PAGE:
Bill on sexual harassment at workplace introduced

The government Tuesday introduced in the Lok Sabha a bill aimed at preventing sexual harassment of women at workplace in various forms.

Updated: Dec 07, 2010, 15:43 PM IST

New Delhi: The government Tuesday introduced in
the Lok Sabha a bill aimed at preventing sexual harassment of
women at workplace in various forms, including implied or
overt promise of preferential treatment or threat or
interference in her work through intimidation.

The Protection of Women Against Sexual Harassment at
Workplace Bill, 2010, provides for mandatory setting up an
internal committee by a company or any other institute to
probe a written complaint by an aggrieved person or settle the
matter through conciliation.

Moving the bill, Women and Child Development Minister
Krishna Tirath said the objective was to enact a comprehensive
legislation to provide safe, secure and enabling environment
free from all forms of sexual harassment to every woman,
irrespective of her age or employment status (other than
domestic workers).

It fixes the responsibility on the employer as well as the
District Magistrate or Additional DM or the Collector or
Deputy Collector of every district in the state as a District
Officer and lays down a statutory redressal mechanism.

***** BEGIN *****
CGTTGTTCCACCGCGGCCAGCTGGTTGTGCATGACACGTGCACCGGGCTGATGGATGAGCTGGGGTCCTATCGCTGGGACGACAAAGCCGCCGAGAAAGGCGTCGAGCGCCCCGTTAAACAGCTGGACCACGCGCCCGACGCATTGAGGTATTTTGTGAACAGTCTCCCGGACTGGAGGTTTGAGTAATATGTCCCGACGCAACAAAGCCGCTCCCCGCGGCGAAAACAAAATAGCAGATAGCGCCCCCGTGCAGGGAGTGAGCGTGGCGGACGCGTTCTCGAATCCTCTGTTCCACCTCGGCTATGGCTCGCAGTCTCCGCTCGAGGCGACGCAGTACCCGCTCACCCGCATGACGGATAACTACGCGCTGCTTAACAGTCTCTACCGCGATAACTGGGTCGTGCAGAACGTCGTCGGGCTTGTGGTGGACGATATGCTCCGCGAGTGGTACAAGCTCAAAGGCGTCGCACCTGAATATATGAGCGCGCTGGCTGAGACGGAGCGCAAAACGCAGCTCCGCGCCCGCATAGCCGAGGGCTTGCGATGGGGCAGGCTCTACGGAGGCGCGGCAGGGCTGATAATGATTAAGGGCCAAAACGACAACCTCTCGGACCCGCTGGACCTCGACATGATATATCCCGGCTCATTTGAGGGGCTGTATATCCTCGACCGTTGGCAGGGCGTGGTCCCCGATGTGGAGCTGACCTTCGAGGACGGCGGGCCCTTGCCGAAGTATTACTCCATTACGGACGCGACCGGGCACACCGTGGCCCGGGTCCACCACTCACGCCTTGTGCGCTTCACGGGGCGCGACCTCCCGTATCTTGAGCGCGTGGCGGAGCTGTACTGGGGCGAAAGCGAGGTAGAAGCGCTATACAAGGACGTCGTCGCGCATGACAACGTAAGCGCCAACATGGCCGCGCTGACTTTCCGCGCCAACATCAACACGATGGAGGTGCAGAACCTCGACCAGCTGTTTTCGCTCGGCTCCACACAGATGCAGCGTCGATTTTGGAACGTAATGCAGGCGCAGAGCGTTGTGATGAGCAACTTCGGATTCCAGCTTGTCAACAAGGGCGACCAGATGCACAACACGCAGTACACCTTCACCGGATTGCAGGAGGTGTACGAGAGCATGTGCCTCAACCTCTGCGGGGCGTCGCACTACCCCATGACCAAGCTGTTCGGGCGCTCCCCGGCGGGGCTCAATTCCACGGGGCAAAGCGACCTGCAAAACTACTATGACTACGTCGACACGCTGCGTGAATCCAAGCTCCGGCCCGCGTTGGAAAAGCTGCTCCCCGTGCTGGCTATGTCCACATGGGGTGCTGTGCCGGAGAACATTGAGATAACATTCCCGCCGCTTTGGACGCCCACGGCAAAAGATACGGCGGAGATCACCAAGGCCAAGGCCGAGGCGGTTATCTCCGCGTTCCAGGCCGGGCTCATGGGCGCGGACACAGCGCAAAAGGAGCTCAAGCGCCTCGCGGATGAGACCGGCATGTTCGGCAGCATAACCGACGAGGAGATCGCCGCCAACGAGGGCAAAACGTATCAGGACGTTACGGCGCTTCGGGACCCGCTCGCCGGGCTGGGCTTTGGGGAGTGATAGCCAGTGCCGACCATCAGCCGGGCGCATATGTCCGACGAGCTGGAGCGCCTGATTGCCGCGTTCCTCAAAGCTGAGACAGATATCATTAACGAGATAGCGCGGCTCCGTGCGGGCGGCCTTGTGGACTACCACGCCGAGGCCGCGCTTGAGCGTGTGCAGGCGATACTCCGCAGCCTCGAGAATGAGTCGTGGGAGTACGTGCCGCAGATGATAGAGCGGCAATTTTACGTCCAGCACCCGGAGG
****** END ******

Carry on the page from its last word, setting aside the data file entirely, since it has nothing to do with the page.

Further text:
The proposed legislation makes it incumbent on the
employer to order probe into any complaint and provides for a
fine of Rs 50,000 in case an internal inquiry is not set up by
the employer or attempt is made to contravene the provisions
of the new law.

However, in the case of false or malicious complaint, the
bill provides for action against the complainant in accordance
with service rules and in any other manner in case no service
rules exist.

The "malicious intent or falsehood" on part of the
complainant shall be established after an inquiry in
accordance with the procedure prescribed before any action is
recommended, says the bill introduced amid pandemonium caused
by Opposition in demand for JPC probe into 2G spectrum issue.

But mere inability to substantiate a complaint or provide
adequate proof need not attract action against the
complainant, it says.

The bill has identified actions that would come under its
purview as "implied or overt promise of preferential treatment
in her (any woman`s) employment; or implied or overt threat of
detrimental treatment in her employment; or implied or overt
threat about her present or future employment status."

Other cognizable actions are "Conduct of any person which
interferes with her work or creates an intimidating or
offensive or hostile work environment for her; or humiliating
conduct constituting health and safety problems for her."

PTI